Being let down from a window, Thomas escaped out of the castle of Monte San Giovanni, and returned to Naples. Thence he went first to Rome, and then to Paris, in company of Brother John the German, then Master-General of the Friars Preachers. At Paris he studied Philosophy and Theology under Albert the Great Doctor. At the age of twenty-five years he took the degree of Master, and gave public disquisitions on the Philosophers and Theologians with great distinction. He never set himself to read or write till he had first prayed, and when he was about to take in hand a hard passage of the Holy Scriptures, he fasted also. Hence he was wont to say to Brother Reginald his comrade, that whatever he knew, he had learnt, not to much from his own labour and study, as from the inspiration of God. At Naples he was once kneeling in very earnest prayer before an image of Christ Crucified, when he head a voice which said: Thomas, thou hast written well of me. What reward wilt thou that I give thee? He answered: None other, Lord, but thyself. He studied most carefully the works of the Fathers, and there was no kind of author in which he was not well read. His own writings are so wonderful, both because of their number, their variety, and the clearness of his explanations of hard things, that his rich and pure teaching, marvellously consonant with revealed truth, is an admirable antidote for the errors of all times.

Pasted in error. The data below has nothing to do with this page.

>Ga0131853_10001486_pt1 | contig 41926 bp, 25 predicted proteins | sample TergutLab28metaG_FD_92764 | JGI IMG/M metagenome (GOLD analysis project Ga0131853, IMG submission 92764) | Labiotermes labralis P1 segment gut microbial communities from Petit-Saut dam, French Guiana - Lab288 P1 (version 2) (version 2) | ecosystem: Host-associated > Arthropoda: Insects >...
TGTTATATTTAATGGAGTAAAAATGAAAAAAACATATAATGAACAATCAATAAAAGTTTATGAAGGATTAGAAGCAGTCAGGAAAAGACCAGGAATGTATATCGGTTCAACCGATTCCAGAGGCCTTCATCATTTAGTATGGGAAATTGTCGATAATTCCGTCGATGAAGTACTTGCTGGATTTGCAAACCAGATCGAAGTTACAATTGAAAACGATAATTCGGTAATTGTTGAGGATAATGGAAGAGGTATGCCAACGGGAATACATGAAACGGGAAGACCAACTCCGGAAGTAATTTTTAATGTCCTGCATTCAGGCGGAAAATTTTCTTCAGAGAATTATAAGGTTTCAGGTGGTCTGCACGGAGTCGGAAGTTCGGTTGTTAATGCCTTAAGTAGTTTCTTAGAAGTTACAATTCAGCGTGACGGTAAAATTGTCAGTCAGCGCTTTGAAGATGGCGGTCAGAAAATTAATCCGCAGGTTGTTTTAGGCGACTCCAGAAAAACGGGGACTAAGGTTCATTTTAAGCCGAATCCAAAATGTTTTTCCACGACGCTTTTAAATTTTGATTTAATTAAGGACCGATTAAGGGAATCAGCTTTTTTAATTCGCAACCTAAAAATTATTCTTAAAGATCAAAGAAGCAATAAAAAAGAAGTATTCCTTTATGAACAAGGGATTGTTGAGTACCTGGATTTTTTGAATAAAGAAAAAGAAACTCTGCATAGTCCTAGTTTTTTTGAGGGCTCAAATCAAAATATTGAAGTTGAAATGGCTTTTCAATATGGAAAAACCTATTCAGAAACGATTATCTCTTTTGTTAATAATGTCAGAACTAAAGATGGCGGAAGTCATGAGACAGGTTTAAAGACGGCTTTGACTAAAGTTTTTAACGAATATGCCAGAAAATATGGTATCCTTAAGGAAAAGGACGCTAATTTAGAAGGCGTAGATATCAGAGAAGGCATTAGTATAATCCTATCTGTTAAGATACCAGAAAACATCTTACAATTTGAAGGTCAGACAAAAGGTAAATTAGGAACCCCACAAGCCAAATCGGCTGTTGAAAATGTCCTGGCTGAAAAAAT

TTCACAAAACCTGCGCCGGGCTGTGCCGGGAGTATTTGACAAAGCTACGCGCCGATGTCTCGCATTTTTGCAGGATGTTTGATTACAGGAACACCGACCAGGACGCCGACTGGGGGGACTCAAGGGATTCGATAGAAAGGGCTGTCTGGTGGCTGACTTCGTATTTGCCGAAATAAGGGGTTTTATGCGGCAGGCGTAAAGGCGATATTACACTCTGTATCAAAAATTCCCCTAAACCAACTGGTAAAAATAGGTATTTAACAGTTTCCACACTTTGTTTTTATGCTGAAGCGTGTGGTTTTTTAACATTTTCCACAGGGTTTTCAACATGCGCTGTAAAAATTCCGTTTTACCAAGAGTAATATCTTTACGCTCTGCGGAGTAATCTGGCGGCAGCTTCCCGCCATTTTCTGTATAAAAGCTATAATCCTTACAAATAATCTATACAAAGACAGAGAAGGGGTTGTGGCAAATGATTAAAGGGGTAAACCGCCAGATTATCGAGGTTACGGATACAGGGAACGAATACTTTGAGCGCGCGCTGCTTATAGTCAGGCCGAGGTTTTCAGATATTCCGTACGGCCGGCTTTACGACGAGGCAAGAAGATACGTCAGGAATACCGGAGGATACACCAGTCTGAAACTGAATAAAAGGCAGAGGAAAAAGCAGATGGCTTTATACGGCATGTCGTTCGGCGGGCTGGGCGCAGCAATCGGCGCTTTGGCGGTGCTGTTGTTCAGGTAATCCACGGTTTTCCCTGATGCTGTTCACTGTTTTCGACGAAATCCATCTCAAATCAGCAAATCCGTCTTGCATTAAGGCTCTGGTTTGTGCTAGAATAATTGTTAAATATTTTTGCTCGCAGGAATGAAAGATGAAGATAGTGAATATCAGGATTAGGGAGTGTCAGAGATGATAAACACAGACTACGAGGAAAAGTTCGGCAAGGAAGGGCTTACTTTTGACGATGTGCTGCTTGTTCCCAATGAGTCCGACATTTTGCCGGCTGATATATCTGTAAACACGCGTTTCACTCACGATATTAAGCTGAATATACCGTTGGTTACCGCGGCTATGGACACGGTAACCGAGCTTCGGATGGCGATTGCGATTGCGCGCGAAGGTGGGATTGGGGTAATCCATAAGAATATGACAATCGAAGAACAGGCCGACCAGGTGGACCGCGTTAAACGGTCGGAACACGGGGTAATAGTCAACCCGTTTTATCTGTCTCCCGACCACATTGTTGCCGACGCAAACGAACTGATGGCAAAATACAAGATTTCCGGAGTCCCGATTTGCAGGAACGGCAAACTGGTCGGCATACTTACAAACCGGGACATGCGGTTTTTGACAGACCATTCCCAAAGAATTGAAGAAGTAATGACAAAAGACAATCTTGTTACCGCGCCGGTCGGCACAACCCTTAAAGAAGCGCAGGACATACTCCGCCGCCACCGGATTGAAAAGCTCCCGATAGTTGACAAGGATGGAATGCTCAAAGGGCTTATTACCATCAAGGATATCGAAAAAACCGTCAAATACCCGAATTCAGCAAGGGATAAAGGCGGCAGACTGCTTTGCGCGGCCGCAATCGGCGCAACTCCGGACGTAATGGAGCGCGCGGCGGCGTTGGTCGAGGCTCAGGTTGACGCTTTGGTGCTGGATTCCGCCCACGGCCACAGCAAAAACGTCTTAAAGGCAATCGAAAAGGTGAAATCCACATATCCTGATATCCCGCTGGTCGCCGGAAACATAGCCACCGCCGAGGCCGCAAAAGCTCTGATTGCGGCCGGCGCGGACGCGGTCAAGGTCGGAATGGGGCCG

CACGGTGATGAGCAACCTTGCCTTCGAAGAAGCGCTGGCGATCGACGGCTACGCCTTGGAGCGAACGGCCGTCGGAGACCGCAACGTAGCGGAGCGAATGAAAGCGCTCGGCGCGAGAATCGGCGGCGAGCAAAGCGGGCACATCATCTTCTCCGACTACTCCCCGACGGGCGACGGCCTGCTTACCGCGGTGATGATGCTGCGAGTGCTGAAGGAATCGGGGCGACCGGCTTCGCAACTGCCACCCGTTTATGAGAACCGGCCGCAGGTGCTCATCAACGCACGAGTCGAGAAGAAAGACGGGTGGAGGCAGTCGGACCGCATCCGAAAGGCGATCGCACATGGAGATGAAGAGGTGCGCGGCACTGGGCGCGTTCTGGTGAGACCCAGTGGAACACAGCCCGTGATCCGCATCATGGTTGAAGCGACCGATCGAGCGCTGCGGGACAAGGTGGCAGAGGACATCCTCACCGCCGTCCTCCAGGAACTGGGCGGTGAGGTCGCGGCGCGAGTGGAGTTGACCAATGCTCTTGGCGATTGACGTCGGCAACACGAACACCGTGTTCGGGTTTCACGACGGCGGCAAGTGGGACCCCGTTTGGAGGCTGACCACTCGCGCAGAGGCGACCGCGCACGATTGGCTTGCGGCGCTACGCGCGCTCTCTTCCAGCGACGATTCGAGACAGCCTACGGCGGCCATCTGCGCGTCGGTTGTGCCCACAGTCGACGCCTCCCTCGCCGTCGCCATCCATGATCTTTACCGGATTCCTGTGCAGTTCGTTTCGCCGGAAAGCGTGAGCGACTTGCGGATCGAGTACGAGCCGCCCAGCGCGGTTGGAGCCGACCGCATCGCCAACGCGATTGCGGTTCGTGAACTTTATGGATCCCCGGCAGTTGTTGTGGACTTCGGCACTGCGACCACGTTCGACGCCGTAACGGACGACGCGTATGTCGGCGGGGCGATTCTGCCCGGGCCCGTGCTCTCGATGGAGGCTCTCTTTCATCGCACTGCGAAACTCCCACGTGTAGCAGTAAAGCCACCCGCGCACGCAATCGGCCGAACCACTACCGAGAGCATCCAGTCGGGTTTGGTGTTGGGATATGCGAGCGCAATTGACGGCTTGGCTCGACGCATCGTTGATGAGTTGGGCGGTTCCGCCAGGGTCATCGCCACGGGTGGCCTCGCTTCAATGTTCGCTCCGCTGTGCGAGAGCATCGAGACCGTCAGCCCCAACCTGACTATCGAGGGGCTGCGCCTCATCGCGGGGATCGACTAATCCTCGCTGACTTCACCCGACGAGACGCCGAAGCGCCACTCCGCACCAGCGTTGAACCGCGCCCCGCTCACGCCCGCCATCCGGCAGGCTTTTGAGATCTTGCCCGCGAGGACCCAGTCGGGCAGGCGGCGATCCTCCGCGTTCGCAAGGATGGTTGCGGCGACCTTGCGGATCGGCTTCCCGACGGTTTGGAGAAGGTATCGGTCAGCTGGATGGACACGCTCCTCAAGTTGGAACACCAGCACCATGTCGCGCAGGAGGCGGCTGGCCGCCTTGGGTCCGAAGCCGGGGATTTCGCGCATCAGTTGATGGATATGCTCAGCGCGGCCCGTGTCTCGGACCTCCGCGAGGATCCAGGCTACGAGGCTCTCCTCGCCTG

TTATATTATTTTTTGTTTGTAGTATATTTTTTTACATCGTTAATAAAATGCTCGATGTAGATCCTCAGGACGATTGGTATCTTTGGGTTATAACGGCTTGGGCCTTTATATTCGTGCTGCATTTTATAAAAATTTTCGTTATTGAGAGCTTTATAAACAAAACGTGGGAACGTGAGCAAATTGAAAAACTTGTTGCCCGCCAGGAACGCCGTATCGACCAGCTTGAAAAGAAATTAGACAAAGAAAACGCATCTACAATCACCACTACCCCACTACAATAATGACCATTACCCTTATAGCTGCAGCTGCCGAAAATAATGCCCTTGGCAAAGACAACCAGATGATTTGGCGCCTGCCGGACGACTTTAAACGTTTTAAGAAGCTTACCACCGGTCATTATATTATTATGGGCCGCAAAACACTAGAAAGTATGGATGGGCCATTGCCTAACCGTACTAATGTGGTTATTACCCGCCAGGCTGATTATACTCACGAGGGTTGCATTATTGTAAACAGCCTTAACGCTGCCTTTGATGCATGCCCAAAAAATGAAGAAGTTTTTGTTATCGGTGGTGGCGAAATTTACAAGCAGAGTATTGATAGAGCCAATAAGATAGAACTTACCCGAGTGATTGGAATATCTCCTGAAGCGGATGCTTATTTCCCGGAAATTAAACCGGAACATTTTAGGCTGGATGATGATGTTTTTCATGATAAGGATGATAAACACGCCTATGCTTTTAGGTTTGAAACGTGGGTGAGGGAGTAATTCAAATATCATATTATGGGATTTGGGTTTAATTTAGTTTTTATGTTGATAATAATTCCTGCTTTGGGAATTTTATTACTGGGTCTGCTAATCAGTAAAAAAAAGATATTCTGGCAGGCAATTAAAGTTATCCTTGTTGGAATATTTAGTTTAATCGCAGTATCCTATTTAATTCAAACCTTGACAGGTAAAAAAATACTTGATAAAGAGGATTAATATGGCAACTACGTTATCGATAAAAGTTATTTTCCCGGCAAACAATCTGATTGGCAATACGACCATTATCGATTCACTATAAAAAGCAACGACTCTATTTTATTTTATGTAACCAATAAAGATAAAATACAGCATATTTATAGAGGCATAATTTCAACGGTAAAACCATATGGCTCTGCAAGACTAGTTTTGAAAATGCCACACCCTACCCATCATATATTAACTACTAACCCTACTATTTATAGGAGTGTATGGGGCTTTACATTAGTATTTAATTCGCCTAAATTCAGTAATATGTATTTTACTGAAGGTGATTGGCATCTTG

The Supreme Pontiff Urban IV sent for him to Rome, and at his command he composed the Church Office for the feast of Corpus Christi. The Pope could not persuade him to accept any dignity. Pope Clement IV also offered him the Archbishoprick of Naples, but he refused it. He did not neglect the preaching of the Word of God. Once while he was giving a course of sermons in the Basilica of St. Peter, during the Octave of Easter, a woman who had an issue of blood was healed by touching the hem of his garment. He was sent by blessed Gregory X to the Council of Lyons, but fell sick on his way at the Abbey of Fossanova, and there during his illness he made an exposition of the Song of Songs. There he died on the 7th day of March, in the year of salvation 1274, aged fifty years. He was distinguished for miracles even after his death, and on proof of these Pope John XXII added his name to those of the Saints in the year 1323. His body was afterwards carried to Toulouse by command of blessed Urban V. He has been compared to an angel, both on account of his innocency and of his intellectual power, and has hence been deservedly termed the Angelic Doctor. The use of which title as applied to him was approved by the authority of holy Pius V. Leo XIII, cheerfully agreeing to the prayers and wishes of nearly all the bishops of the Catholic world, and in conformity with a vote of the Sacred Congregation of Rites, by his Apostolic letters declared and recognized Thomas Aquinas as the patron in heaven of all Catholic schools, as an antidote to the plague of so many false systems, especially of philosophy, for the increase of scientific knowledge, and for the common good of all mankind.